In the midst of this new and powerful turbulence I am brought back to some crucial points from this course. First, spiritual growth is predicated on the idea that there will be times of failure—an inability to act because our theology or experiences have not prepared us for a certain truth—and there need to be times of rest (Jim Martin writes about this beautifully in The Just Church). While the Spirit has been inviting, I have had to give myself permission to rest and be restored by simple delights: quiet evenings with my spouse, less frantic production at work, plenty of sleep. As unconventional as it may sound, these are crucial practices for sustainable growth in the Spirit-led life.

Second, I have to give myself time to “unpack” the memories and lessons of this experience in Guatemala. One such memory came this evening. I was telling my spouse that one of my take-aways from the trip is starting to read Scripture through the lens of justice. The few times I have done this, well-rehearsed verses have nearly popped off the page at me, brimming with life and challenge and rugged beauty. I remembered that 1 Corinthians 13:4-7 was one of those passages for me.

I share these meditations with you from a taut and tired heart, befuddled by the enormity of injustice but driven by our hope in a relentlessly loving God.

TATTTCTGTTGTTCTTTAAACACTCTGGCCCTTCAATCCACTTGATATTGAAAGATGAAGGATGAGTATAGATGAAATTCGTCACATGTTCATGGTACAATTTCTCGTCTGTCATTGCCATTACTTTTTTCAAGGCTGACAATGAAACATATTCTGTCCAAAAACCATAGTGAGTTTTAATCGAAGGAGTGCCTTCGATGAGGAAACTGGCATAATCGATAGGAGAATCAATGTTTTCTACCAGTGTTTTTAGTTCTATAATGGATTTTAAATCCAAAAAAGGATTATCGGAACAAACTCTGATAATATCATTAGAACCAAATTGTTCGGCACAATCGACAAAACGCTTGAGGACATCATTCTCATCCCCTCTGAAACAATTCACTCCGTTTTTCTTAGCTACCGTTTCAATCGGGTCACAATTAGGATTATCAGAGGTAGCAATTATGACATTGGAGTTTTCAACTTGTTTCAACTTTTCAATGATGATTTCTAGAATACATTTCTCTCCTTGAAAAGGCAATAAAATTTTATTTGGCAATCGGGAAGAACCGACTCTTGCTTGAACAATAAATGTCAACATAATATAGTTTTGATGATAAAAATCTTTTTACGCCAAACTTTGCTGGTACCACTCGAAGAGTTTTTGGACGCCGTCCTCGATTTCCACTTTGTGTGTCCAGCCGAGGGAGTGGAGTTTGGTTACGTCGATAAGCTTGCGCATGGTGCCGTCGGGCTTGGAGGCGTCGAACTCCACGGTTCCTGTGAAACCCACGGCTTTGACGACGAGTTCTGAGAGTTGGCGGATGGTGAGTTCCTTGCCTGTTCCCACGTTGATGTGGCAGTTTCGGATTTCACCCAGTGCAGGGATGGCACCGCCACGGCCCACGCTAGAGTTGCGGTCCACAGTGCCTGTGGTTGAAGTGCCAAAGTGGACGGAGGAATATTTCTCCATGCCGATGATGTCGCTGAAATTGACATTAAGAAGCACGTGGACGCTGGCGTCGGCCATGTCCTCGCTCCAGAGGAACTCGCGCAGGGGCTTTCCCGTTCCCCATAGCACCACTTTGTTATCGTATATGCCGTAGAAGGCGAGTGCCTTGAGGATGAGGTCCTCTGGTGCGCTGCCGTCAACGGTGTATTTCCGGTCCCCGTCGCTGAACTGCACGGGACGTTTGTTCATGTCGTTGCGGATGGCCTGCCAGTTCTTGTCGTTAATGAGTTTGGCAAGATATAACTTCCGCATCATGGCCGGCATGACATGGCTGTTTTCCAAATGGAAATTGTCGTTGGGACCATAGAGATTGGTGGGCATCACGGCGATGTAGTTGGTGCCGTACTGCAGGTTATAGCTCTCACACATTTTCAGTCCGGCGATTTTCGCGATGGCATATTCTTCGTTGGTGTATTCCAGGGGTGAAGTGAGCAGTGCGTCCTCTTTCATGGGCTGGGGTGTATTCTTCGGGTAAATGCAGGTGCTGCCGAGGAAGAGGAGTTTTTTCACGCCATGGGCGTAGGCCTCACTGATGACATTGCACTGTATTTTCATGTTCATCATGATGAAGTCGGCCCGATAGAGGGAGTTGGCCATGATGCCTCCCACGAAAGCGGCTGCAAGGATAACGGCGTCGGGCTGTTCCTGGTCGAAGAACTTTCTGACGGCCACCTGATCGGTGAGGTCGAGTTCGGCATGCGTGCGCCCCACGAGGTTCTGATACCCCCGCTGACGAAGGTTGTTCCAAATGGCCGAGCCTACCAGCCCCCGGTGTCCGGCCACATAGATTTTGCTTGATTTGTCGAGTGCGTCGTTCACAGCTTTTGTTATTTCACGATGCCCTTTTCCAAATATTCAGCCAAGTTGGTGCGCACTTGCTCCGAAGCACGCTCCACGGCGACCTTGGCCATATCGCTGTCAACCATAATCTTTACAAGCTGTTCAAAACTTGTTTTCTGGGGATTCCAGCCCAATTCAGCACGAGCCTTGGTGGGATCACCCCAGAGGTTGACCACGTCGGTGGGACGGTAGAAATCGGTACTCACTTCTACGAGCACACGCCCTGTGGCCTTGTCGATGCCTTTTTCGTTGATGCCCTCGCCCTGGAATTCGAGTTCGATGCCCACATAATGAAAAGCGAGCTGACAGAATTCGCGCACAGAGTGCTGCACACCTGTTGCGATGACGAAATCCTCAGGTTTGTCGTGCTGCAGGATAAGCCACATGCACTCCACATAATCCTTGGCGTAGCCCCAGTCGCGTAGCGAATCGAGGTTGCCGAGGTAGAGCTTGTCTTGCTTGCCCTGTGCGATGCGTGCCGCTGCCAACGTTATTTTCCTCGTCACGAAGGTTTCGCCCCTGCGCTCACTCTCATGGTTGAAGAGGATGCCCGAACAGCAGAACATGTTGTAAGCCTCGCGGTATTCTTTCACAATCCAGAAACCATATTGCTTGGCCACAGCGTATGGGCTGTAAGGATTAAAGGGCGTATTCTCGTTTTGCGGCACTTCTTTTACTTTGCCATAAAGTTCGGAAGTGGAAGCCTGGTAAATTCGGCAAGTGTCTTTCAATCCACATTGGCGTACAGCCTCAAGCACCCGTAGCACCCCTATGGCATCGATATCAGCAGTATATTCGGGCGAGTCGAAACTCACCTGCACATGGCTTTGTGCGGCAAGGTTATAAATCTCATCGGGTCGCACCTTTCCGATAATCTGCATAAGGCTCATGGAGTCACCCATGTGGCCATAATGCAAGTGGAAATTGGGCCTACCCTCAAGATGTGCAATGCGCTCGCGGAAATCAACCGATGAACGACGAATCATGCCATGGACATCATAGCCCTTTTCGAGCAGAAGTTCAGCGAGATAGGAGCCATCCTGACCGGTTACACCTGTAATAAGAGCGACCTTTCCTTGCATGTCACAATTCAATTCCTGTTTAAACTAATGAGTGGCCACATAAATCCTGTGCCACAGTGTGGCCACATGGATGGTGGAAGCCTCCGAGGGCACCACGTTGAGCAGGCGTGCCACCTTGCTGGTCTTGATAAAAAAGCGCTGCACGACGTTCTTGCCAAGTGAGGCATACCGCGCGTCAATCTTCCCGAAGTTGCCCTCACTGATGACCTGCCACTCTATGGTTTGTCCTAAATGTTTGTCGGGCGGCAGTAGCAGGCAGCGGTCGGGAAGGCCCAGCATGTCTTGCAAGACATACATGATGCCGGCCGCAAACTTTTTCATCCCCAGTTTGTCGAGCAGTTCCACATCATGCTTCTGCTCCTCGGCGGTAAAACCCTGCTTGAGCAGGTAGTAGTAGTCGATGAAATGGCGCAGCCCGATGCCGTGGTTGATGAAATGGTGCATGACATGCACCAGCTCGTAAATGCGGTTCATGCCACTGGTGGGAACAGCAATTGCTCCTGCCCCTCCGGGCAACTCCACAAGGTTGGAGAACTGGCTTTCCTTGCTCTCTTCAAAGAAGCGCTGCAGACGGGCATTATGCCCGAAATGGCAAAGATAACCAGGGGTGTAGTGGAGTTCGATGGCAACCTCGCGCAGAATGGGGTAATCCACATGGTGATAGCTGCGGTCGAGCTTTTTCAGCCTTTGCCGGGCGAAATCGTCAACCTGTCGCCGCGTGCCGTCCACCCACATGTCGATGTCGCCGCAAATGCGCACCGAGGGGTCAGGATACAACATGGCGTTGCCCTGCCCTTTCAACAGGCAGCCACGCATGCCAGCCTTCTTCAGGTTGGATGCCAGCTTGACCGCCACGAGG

Love never gives up, even though the issues are complex and the statistics staggering.

Love cares more about the oppression of others than personal convenience.

Love doesn’t want for the sake of acquiring, but considers need.

Love doesn’t strut—how can it? We are all implicated in injustice.

It doesn’t have a swelled head, but walks humbly.

It doesn’t force itself on others (rushing in with solutions), but lifts them up.

It doesn’t keep score of the sins of others or revel when others are stuck in a lower social status—progress and redemption are more important than self-preservation.

Love takes pleasure in the flowering of truth, puts up with anything for the sake of shalom.

Love trusts that redemption is God’s initiative,

And expects that the best is yet to come.

Love mixes every one part despair with nine parts of hope,

And keeps going till justice reigns.

 

References:

Martin, Jim. The Just Church: Becoming a Risk-taking, Justice-seeking, Disciple-making Congregation. Carol Stream, IL: Tyndale Momentum, 2012. Print.

1 Corinthians. The Message. Colorado Springs, CO: NavPress, 2004. Print.

 

 

La Limonada 7/30/16 August 1, 2016

Filed under: Uncategorized — beccasuerho @ 12:32 am

La Limonada (a blog written for MSFL but reposted here!)

Today our bus driver, Eddie, maneuvered some tight spaces as we made our way into the heart of La Limonada. “Developed” may be too organized a word to describe how this community came to be over the past six decades. Composed of ten neighborhoods, La Limonada exists in a once-lush ravine, populated by Guatemalans whose lives were turned upside-down by a horrific, 36 year civil war. According to Lemonade International, it is the largest urban slum in Central America, though it is only about one mile long. La Limonada is known for its high levels of violence, mainly perpetrated by the ten gangs that rule the ten neighborhoods.